Learning the TEN-4 bruising rule can help people identify possible abuse, according to a press release from Norton’s Children’s Hospital.  The rule says that children under 4 should not have bruising on their torso, ears or neck.

It’s also important for people to help stressed parents, maybe by offering to babysit for a while or offering to run an errand, the hospital release states. People can help prevent abuse also by simply de-stressing a situation with a statement such as “I remember when my child acted like that.”

Madison County has a number of organizations working on behalf of children, Benge said.

CASA uses community trained volunteers to advocate on behalf of abused and neglected children within the family court system.  The organization’s main goal, Benge said, is to break the cycle of abuse.

Too often, children in the court system have people coming in and out of their lives.

“It’s so important for these children to have a person who stays with them,” Benge said.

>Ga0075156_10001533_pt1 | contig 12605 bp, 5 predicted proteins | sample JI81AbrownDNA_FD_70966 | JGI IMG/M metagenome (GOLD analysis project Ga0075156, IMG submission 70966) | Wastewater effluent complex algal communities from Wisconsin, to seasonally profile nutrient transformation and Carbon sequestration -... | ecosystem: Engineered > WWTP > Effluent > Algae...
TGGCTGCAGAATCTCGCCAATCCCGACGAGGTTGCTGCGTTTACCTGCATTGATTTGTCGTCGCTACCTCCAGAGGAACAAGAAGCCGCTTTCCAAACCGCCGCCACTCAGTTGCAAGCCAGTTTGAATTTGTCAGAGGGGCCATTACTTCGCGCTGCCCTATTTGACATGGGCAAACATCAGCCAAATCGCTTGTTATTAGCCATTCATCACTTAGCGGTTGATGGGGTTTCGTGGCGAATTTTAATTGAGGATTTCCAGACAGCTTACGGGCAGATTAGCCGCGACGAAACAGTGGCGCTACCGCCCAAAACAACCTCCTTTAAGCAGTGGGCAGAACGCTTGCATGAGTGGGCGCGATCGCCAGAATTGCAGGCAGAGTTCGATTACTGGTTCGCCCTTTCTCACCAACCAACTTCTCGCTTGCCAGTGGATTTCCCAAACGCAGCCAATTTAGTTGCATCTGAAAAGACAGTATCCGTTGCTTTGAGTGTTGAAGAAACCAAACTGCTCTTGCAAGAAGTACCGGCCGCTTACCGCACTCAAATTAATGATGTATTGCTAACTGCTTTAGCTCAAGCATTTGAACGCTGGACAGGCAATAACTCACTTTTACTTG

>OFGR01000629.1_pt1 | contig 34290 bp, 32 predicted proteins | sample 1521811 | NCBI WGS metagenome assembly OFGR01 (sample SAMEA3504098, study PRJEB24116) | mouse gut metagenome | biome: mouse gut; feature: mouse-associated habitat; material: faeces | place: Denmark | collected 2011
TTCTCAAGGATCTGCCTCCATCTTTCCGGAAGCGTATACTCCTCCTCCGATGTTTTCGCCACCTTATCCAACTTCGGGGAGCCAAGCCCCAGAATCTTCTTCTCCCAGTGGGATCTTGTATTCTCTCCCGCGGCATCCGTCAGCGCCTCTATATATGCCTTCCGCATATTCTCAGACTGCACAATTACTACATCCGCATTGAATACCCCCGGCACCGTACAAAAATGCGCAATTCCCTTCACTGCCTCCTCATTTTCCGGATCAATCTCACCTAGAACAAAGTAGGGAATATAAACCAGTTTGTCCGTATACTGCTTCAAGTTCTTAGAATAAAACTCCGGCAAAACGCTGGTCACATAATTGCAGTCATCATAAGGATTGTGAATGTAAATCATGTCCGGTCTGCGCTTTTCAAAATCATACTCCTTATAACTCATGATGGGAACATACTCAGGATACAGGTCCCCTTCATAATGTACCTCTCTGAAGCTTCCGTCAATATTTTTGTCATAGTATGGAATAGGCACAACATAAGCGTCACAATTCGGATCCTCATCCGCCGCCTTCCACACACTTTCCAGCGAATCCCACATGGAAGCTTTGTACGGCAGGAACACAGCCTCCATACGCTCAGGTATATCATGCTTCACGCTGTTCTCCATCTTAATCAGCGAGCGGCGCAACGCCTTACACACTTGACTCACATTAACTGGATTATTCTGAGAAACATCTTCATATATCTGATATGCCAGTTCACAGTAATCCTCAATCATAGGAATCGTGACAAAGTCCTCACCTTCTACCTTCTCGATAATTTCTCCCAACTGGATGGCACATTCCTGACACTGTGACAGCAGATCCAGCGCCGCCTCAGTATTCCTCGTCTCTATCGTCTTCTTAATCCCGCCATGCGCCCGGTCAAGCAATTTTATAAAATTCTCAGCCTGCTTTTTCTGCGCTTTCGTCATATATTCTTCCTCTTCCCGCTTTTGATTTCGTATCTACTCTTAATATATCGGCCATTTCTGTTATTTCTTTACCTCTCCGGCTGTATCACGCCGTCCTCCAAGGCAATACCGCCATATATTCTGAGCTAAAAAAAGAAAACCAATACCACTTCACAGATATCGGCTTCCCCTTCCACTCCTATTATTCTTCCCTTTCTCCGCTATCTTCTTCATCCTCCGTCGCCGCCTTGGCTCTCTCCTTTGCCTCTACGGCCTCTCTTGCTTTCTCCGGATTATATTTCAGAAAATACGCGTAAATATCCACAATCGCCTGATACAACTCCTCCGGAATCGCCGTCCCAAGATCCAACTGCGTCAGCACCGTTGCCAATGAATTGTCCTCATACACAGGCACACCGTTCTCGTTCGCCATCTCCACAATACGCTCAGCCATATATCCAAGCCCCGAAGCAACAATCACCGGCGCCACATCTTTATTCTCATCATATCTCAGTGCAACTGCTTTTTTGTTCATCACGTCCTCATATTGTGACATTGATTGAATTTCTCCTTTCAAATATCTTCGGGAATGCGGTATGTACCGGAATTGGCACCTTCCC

Another Madison County organization that is instrumental in the fight against child abuse and neglect is the Cabinet for Health and Family Services (CHFS).

“They do fantastic work,” Benge said.

The social workers with CHFS investigate claims of abuse and neglect, and make referrals on the best course of action for the affected children.

The county attorney’s office prosecutes those accused of abuse or neglect, Shepherd said.  Madison County assistant county attorney Jubal Miller has worked on family court cases for more than 20 years.  Deputy circuit clerk Debbie Agee also has worked in the court for decades.